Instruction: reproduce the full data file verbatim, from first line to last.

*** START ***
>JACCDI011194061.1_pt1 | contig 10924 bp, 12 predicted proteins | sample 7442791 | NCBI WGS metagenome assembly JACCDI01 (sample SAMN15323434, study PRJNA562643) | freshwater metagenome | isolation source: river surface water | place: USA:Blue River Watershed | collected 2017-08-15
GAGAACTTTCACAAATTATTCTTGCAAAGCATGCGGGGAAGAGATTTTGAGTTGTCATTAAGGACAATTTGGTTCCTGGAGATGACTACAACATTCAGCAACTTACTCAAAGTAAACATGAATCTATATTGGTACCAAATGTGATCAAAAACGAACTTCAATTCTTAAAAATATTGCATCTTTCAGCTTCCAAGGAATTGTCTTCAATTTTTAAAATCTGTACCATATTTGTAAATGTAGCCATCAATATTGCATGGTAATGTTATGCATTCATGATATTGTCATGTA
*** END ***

>JACCDI011194061.1_pt1 | contig 10924 bp, 12 predicted proteins | sample 7442791 | NCBI WGS metagenome assembly JACCDI01 (sample SAMN15323434, study PRJNA562643) | freshwater metagenome | isolation source: river surface water | place: USA:Blue River Watershed | collected 2017-08-15
GAGAACTTTCACAAATTATTCTTGCAAAGCATGCGGGGAAGAGATTTTGAGTTGTCATTAAGGACAATTTGGTTCCTGGAGATGACTACAACATTCAGCAACTTACTCAAAGTAAACATGAATCTATATTGGTACCAAATGTGATCAAAAACGAACTTCAATTCTTAAAAATATTGCATCTTTCAGCTTCCAAGGAATTGTCTTCAATTTTTAAAATCTGTACCATATTTGTAAATGTAGCCATCAATATTGCATGGTAATGTTATGCATTCATGATATTGTCATGTA